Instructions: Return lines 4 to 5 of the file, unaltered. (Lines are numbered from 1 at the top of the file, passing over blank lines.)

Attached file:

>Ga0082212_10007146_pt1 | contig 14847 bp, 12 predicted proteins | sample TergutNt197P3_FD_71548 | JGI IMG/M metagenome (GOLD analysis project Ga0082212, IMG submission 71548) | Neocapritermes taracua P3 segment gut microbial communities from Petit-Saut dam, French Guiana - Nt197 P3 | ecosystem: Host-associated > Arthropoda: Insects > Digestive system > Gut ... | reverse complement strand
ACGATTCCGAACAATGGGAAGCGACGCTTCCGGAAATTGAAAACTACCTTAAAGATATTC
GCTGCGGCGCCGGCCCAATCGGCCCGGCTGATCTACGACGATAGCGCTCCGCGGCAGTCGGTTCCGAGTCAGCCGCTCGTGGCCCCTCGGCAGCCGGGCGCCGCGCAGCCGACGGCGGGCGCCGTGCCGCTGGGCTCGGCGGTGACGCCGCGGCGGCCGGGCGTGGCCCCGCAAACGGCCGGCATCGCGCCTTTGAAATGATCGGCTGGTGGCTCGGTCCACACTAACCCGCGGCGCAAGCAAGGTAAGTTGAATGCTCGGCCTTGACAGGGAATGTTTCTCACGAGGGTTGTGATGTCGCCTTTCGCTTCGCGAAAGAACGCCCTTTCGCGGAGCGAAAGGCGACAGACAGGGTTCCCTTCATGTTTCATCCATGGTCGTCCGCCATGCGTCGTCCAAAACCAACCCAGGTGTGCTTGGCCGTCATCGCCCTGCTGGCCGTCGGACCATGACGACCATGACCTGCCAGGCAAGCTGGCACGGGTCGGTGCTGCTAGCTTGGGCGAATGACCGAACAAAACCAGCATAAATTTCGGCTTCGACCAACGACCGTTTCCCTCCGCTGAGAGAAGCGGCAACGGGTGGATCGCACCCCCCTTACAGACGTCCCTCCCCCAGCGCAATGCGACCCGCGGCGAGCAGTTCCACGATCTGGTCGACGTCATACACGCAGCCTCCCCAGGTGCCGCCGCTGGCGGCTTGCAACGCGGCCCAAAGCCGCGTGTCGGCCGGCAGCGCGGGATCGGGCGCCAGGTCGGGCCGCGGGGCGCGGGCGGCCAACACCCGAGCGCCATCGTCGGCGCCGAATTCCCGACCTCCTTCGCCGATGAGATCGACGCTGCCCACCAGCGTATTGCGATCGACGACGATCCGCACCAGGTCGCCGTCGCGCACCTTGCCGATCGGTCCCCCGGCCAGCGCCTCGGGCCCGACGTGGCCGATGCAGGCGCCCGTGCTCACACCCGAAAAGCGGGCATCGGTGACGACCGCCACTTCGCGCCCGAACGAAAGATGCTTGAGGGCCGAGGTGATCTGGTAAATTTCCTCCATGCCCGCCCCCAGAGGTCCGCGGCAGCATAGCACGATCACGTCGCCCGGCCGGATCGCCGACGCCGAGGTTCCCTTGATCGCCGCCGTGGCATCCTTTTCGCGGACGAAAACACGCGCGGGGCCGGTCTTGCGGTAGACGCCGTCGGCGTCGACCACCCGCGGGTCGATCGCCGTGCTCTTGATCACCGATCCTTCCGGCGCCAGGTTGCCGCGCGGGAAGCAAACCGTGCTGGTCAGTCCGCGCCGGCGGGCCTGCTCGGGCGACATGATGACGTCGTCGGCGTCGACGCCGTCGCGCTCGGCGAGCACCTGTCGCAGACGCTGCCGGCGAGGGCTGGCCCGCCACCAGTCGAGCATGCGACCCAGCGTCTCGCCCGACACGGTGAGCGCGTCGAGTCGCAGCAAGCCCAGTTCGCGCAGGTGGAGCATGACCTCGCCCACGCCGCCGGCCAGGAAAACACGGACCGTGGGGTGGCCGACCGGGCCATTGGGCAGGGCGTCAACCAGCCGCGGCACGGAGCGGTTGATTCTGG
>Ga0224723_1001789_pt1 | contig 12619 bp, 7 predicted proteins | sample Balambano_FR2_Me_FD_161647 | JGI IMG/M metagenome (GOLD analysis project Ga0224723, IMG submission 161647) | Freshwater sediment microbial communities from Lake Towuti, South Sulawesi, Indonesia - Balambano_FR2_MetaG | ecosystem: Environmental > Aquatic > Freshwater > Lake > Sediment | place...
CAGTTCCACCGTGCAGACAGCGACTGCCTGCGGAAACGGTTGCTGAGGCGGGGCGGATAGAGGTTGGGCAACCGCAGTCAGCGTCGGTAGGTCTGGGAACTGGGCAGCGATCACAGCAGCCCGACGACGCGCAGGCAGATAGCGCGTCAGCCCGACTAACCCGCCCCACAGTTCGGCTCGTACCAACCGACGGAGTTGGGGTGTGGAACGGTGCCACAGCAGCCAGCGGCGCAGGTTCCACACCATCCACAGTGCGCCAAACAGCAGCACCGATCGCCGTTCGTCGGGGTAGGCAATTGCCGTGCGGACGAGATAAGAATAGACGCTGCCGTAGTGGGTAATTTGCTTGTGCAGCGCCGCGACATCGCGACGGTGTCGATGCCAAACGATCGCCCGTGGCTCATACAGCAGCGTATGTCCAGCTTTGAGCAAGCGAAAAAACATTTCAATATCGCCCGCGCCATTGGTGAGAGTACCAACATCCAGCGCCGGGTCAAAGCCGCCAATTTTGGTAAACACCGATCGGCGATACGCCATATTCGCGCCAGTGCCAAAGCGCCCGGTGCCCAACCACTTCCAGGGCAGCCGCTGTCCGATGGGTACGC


>Ga0224723_1001789_pt1 | contig 12619 bp, 7 predicted proteins | sample Balambano_FR2_Me_FD_161647 | JGI IMG/M metagenome (GOLD analysis project Ga0224723, IMG submission 161647) | Freshwater sediment microbial communities from Lake Towuti, South Sulawesi, Indonesia - Balambano_FR2_MetaG | ecosystem: Environmental > Aquatic > Freshwater > Lake > Sediment | place...
CAGTTCCACCGTGCAGACAGCGACTGCCTGCGGAAACGGTTGCTGAGGCGGGGCGGATAGAGGTTGGGCAACCGCAGTCAGCGTCGGTAGGTCTGGGAACTGGGCAGCGATCACAGCAGCCCGACGACGCGCAGGCAGATAGCGCGTCAGCCCGACTAACCCGCCCCACAGTTCGGCTCGTACCAACCGACGGAGTTGGGGTGTGGAACGGTGCCACAGCAGCCAGCGGCGCAGGTTCCACACCATCCACAGTGCGCCAAACAGCAGCACCGATCGCCGTTCGTCGGGGTAGGCAATTGCCGTGCGGACGAGATAAGAATAGACGCTGCCGTAGTGGGTAATTTGCTTGTGCAGCGCCGCGACATCGCGACGGTGTCGATGCCAAACGATCGCCCGTGGCTCATACAGCAGCGTATGTCCAGCTTTGAGCAAGCGAAAAAACATTTCAATATCGCCCGCGCCATTGGTGAGAGTACCAACATCCAGCGCCGGGTCAAAGCCGCCAATTTTGGTAAACACCGATCGGCGATACGCCATATTCGCGCCAGTGCCAAAGCGCCCGGTGCCCAACCACTTCCAGGGCAGCCGCTGTCCGATGGGTACGC